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#11
03-20-2017, 12:41 PM
 TheKid Junior Member Join Date: Mar 2017 Posts: 15
Re: Horsepower confusion

If I may provide a short quote from the book, this is where the author summarises the proposed method:

"In short, you need to select a speed, select an electric motor for that speed, choose the RPM at which the motor delivers that horsepower, choose the target gear ratio based on that RPM, and see if the motor provides the torque over the range of level and hill-climbing conditions you need."

The book even goes through the procedure for a ford pickup using 50 mph as the main operating speed. He then, as I have done, calculated the 'required horsepower' and comes to a value of 22hp and in the end chooses the FB1-4001 advanced dc motor which I am sure you are familiar with.

He then simply states that from the performance curve of the motor driven at 120 volts, and using the hp= torque x rpm /5252 formula, the motor produces roughly 22 hp at 4600 RPM at 25ft-lbs of torque and 170 amps.

So now he is able to calculate the wheel rpm and the overall gear ratio. My problem still lies in reading the performance curves for different motors/finding the 5hp point and reading the RPM. However once I have done this and FINALLY chosen my motor, I will be able to move on with choosing the gear ratio and then onto battery selection and all that other good stuff.
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#12
03-20-2017, 02:43 PM
 major Senior Member Join Date: Apr 2008 Location: Ohio, USA Posts: 7,330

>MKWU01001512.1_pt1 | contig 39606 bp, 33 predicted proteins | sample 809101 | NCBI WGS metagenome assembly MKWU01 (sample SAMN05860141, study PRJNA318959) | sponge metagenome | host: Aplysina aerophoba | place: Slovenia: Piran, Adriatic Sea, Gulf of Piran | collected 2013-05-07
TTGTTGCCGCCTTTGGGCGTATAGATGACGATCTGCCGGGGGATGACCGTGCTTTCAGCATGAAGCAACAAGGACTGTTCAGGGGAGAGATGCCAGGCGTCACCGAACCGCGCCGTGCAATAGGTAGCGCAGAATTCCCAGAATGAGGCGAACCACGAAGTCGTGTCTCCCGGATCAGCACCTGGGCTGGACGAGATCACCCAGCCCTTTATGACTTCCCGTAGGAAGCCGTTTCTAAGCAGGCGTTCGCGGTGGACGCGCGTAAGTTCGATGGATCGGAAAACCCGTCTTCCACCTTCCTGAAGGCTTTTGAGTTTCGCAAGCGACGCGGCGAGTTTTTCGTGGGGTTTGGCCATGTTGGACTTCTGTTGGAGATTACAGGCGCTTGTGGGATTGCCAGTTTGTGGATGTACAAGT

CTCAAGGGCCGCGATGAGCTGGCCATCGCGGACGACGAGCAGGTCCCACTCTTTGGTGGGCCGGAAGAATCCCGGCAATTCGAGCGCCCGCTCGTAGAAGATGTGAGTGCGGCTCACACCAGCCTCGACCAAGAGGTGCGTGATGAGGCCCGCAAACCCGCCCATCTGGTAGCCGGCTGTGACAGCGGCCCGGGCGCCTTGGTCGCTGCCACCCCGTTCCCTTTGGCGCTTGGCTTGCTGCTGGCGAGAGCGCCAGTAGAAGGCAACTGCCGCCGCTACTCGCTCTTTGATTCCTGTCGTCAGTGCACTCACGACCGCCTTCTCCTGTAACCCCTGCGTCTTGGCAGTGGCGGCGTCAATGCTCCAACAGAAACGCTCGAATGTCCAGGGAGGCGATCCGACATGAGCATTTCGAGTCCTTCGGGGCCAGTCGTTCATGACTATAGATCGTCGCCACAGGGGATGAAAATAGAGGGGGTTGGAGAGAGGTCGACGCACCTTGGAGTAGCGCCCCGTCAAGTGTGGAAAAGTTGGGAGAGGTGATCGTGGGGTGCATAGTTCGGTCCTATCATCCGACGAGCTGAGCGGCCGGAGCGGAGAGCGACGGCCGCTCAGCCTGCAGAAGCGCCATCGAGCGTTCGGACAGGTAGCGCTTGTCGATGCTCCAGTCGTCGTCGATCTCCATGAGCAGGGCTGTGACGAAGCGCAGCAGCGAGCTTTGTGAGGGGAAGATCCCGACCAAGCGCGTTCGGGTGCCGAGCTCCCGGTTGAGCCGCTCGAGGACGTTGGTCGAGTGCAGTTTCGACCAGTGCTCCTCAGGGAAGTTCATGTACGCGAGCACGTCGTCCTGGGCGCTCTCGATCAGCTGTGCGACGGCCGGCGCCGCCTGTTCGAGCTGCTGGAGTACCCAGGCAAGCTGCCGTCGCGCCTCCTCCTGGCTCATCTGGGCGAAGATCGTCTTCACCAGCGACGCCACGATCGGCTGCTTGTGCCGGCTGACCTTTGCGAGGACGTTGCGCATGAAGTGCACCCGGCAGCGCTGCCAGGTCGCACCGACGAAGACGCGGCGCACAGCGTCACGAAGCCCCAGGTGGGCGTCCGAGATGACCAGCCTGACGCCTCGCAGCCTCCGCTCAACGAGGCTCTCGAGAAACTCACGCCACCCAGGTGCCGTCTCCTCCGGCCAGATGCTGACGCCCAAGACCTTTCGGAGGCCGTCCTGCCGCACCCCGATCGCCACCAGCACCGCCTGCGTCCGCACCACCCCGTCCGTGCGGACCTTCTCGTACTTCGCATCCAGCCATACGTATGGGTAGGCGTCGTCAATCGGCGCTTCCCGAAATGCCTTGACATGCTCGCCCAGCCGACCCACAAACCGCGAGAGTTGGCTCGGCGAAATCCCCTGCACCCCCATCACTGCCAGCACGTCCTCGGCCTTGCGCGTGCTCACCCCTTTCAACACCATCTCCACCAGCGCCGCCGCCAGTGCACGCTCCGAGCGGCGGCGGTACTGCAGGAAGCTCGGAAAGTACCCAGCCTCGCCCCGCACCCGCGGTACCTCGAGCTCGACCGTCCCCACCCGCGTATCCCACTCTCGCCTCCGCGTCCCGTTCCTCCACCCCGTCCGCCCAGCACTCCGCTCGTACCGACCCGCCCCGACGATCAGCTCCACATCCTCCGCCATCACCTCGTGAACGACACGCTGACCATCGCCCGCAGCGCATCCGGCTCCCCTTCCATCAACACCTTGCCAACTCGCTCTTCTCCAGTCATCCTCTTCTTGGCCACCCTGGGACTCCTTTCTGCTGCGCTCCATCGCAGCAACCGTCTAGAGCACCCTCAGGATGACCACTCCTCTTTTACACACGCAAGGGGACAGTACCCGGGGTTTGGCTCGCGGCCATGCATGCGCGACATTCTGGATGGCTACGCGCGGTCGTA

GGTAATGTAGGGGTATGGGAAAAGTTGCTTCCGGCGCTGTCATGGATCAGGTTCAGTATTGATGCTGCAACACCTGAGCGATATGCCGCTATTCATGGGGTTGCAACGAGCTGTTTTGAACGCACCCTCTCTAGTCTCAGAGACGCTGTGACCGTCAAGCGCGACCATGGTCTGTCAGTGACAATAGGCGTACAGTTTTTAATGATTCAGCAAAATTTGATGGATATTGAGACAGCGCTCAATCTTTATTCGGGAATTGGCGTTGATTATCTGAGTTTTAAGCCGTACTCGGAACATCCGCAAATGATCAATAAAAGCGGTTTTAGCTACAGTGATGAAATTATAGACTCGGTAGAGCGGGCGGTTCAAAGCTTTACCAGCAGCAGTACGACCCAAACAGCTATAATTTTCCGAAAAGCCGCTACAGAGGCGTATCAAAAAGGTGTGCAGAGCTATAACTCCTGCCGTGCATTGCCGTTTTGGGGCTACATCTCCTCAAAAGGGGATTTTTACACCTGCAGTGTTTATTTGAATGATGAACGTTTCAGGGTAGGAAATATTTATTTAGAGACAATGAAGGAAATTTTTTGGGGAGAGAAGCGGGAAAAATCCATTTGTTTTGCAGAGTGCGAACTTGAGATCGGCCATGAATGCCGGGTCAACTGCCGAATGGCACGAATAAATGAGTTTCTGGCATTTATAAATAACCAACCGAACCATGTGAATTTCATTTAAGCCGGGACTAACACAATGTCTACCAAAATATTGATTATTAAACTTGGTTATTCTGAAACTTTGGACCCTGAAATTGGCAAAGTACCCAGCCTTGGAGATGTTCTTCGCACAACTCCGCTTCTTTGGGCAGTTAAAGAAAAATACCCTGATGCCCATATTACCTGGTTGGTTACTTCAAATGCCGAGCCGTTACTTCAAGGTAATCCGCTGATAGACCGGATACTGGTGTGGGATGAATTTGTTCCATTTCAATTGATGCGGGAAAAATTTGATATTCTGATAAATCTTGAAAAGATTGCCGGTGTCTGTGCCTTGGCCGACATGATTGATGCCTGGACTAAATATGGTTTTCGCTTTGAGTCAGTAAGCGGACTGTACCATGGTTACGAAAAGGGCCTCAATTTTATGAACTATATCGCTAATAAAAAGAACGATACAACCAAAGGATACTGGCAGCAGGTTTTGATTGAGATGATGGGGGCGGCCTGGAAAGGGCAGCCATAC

Re: Horsepower confusion

Hi Kid,

Been a long time since I read it. The problem with that design logic is that with his 120V battery, it will essentially take forever to accelerate to 50mph and with any battery sag, headwind or grade, hopeless. You need to design your 50mph point for less than full voltage, say 90V, and use the controller to reduce the 120V (battery) to 90V to cruise at 50 mph (4600 RPM). That way you have torque available to accelerate and voltage headroom to produce 4600 RPM at a bit higher torque in case it's loaded more by wind or grade.

Remember that the RPM vs Torque curve is for the stated voltage only. Once you use your controller to reduce voltage to the motor, any RPM under that curve is available for a given torque value. At the lower RPM (and voltage) will be lower power and less battery current.

My opinion,

major
#13
03-20-2017, 03:57 PM
 Duncan Administrator Join Date: Dec 2008 Location: Southland New Zealand Posts: 4,510
Re: Horsepower confusion

Hi Kid

You are overthinking this - those calculations will give a "minimum" power - you need to ensure that you have at least twice that in order to be usable

You are NOT designing to a point - you are designing to clear a bar

When you drive YOU - the driver - select how much power you want at that point
UP TO the limit of the motor/controller

Just make sure that that limit is high enough

#14
03-21-2017, 05:12 PM
 TheKid Junior Member Join Date: Mar 2017 Posts: 15
Re: Horsepower confusion

I (think) I get what you're both saying. Basically choose a motor where I reach my design center speed (sorry to keep using that phrase) of 30mph but still have more in the "tank" to overcome hills etc.

Let's just take this motor right here: http://www.cems.uvm.edu/~aero/AC24_2007.pdf
I am trying to determine the right overall gear ratio, and produce a torque available graph (wheel torque) based on the readings from the power curve.